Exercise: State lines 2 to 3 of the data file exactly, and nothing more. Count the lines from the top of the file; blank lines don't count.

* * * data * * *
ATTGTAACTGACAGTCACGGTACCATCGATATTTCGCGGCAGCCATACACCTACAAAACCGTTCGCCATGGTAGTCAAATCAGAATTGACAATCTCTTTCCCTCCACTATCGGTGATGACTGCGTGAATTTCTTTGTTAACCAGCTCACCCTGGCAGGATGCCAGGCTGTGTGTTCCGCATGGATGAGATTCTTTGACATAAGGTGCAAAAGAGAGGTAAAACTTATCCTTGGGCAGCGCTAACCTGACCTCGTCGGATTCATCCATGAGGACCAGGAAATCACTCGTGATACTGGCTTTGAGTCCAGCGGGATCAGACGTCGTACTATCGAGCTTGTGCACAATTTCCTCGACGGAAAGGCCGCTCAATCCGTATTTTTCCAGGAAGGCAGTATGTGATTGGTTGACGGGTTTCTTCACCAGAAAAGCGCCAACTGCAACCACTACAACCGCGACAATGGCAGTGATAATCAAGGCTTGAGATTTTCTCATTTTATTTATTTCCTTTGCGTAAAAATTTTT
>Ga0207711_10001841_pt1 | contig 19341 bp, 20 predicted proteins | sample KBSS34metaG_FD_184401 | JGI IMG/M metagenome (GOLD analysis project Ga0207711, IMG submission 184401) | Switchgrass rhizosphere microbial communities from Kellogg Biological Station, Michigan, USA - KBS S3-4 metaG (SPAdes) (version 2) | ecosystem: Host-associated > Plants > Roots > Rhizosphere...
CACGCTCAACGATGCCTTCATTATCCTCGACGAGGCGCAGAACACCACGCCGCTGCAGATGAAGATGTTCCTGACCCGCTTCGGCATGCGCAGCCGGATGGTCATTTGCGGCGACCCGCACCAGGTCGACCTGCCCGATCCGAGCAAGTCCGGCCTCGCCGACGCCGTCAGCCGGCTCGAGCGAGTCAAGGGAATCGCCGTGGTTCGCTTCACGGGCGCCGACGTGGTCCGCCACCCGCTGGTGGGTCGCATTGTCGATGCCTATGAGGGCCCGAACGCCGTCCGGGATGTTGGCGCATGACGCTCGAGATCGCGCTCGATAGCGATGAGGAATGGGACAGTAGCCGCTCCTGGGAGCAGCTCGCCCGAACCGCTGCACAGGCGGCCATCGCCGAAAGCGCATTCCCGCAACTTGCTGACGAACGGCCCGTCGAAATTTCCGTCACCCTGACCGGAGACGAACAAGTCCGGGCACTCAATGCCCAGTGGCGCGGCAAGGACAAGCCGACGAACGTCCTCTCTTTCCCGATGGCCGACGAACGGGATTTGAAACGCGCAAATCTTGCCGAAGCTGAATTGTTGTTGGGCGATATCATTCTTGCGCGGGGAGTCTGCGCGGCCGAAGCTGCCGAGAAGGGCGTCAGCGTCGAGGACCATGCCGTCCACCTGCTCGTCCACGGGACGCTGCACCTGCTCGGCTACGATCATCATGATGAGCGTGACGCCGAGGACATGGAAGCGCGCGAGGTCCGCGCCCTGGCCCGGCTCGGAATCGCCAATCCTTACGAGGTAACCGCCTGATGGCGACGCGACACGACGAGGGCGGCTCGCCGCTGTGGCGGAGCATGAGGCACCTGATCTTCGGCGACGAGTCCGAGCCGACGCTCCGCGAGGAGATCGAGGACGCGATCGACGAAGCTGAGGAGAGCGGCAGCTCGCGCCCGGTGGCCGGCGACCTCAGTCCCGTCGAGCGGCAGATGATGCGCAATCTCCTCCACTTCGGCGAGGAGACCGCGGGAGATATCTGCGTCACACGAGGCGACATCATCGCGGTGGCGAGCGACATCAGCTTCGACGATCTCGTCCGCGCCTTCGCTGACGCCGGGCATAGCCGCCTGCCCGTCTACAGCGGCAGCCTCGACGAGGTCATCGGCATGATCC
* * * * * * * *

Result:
>Ga0207711_10001841_pt1 | contig 19341 bp, 20 predicted proteins | sample KBSS34metaG_FD_184401 | JGI IMG/M metagenome (GOLD analysis project Ga0207711, IMG submission 184401) | Switchgrass rhizosphere microbial communities from Kellogg Biological Station, Michigan, USA - KBS S3-4 metaG (SPAdes) (version 2) | ecosystem: Host-associated > Plants > Roots > Rhizosphere...
CACGCTCAACGATGCCTTCATTATCCTCGACGAGGCGCAGAACACCACGCCGCTGCAGATGAAGATGTTCCTGACCCGCTTCGGCATGCGCAGCCGGATGGTCATTTGCGGCGACCCGCACCAGGTCGACCTGCCCGATCCGAGCAAGTCCGGCCTCGCCGACGCCGTCAGCCGGCTCGAGCGAGTCAAGGGAATCGCCGTGGTTCGCTTCACGGGCGCCGACGTGGTCCGCCACCCGCTGGTGGGTCGCATTGTCGATGCCTATGAGGGCCCGAACGCCGTCCGGGATGTTGGCGCATGACGCTCGAGATCGCGCTCGATAGCGATGAGGAATGGGACAGTAGCCGCTCCTGGGAGCAGCTCGCCCGAACCGCTGCACAGGCGGCCATCGCCGAAAGCGCATTCCCGCAACTTGCTGACGAACGGCCCGTCGAAATTTCCGTCACCCTGACCGGAGACGAACAAGTCCGGGCACTCAATGCCCAGTGGCGCGGCAAGGACAAGCCGACGAACGTCCTCTCTTTCCCGATGGCCGACGAACGGGATTTGAAACGCGCAAATCTTGCCGAAGCTGAATTGTTGTTGGGCGATATCATTCTTGCGCGGGGAGTCTGCGCGGCCGAAGCTGCCGAGAAGGGCGTCAGCGTCGAGGACCATGCCGTCCACCTGCTCGTCCACGGGACGCTGCACCTGCTCGGCTACGATCATCATGATGAGCGTGACGCCGAGGACATGGAAGCGCGCGAGGTCCGCGCCCTGGCCCGGCTCGGAATCGCCAATCCTTACGAGGTAACCGCCTGATGGCGACGCGACACGACGAGGGCGGCTCGCCGCTGTGGCGGAGCATGAGGCACCTGATCTTCGGCGACGAGTCCGAGCCGACGCTCCGCGAGGAGATCGAGGACGCGATCGACGAAGCTGAGGAGAGCGGCAGCTCGCGCCCGGTGGCCGGCGACCTCAGTCCCGTCGAGCGGCAGATGATGCGCAATCTCCTCCACTTCGGCGAGGAGACCGCGGGAGATATCTGCGTCACACGAGGCGACATCATCGCGGTGGCGAGCGACATCAGCTTCGACGATCTCGTCCGCGCCTTCGCTGACGCCGGGCATAGCCGCCTGCCCGTCTACAGCGGCAGCCTCGACGAGGTCATCGGCATGATCC